It’s ‘Ment’ to Be: 4 Steps to Mentorship

  • “a person who not only knows all, but who I would burden with my lack of knowledge”.
  • “an individual who felt bad that I knew so little that they agreed to mentor me”.
  • “a person who could be spending their time on literally anything else and that ‘anything else’ would be way more fun than chatting with me”.
  1. You’re not overreacting and your feelings are valid.
  2. Mentors often also feel the pressure of being ✨ awesome ✨ and knowing all things so that they can provide a good experience for you. The sooner you both admit knowing all things is impossible and that you can learn and grow together, the better.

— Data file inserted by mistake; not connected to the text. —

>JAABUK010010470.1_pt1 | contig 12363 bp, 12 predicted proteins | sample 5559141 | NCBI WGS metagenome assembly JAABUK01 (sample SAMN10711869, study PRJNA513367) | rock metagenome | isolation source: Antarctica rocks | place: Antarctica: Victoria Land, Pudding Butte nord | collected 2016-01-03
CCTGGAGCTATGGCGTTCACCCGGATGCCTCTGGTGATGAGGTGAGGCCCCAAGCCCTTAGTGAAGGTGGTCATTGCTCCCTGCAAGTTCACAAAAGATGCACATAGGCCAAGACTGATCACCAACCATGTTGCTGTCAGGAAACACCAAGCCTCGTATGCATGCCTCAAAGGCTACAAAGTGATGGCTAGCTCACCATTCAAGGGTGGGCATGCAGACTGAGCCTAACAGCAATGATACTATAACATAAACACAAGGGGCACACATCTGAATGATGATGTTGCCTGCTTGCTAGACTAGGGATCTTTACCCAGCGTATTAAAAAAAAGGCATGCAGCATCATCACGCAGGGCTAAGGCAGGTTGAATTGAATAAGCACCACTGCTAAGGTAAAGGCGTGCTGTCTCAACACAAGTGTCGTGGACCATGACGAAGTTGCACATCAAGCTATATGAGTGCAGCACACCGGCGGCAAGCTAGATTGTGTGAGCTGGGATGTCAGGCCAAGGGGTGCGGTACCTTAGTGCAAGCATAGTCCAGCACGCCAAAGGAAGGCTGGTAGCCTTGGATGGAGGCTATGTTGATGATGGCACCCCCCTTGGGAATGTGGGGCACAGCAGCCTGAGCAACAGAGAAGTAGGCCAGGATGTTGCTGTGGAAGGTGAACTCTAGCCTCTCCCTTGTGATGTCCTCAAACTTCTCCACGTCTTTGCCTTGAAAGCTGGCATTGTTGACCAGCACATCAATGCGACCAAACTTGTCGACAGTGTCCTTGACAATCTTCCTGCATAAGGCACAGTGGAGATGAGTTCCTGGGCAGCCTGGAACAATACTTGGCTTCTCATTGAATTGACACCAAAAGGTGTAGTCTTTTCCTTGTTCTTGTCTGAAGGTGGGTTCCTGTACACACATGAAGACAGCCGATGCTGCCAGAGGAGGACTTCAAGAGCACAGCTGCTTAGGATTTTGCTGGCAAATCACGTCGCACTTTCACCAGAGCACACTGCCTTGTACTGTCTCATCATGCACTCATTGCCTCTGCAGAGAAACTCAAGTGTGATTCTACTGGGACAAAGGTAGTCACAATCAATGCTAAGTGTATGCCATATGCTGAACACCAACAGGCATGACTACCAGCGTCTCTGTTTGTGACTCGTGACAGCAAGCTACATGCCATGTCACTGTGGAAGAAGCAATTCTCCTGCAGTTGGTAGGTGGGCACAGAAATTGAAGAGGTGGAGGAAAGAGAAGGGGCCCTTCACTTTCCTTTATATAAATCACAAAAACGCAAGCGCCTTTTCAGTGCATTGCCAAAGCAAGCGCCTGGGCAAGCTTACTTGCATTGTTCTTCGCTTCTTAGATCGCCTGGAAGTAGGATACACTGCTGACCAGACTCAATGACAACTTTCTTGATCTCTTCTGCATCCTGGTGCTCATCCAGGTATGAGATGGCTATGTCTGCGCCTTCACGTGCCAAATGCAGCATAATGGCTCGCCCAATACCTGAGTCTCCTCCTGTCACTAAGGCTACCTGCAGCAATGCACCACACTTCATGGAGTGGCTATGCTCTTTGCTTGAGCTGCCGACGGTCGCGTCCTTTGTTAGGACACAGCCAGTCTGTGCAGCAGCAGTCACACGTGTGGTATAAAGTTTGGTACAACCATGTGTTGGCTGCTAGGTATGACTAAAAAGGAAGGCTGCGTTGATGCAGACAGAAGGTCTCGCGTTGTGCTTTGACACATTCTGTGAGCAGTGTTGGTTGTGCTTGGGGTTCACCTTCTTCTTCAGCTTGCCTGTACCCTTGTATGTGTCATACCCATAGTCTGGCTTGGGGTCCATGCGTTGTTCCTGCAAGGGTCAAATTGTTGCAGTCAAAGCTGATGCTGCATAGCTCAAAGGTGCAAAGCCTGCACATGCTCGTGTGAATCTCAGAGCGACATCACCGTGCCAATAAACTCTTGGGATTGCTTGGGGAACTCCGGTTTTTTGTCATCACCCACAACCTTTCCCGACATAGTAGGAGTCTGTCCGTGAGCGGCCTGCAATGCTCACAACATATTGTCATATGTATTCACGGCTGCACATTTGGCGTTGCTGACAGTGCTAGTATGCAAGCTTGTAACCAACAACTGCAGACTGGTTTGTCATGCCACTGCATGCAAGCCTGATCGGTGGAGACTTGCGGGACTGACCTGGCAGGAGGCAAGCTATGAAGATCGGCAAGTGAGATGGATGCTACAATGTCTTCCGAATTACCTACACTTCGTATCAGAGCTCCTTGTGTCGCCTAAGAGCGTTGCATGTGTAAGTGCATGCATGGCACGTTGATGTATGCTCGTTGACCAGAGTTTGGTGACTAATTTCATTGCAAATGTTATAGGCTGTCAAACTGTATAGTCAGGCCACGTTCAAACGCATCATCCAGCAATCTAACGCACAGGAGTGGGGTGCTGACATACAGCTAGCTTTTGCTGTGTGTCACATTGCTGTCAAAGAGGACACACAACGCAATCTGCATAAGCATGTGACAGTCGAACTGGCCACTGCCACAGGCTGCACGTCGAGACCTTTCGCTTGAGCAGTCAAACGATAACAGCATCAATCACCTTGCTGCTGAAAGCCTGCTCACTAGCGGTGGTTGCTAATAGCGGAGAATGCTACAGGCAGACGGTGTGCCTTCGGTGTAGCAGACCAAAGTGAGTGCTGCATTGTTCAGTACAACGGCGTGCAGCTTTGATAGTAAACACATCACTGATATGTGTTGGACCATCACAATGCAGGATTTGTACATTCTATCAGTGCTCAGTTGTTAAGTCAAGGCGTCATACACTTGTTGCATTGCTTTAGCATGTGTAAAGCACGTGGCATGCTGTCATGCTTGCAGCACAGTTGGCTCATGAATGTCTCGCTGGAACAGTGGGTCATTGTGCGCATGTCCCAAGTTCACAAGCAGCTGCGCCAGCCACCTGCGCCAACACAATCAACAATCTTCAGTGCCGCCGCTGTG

3. Mentors are not mentoring to tell you exact next steps. A good mentor will help you lay out next steps based on the options on the table, yes. But a great mentor will first share experiences similar to your situation in case it’s helpful to you without telling you exactly what to do with your life.
  4. Lastly, and most importantly, that person would not offer to mentor you unless they believed in you. And you may not want to hear this, but the mentorship won’t work out unless you believe in yourself, too.
  1. Identify What’s Missing
  • Goals of the mentorship
  • Length of the mentorship
  • Frequency of meetings
  • Expectations of each other
  1. The mentee succeeded in reaching their goals.
  2. The mentorship kickstarted a lifelong professional connection.
  3. The pair could see themselves as friends.



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Hey. 👋 Good to see you. We are #Opal, a mobile app that matches college students with working professionals for mentorship.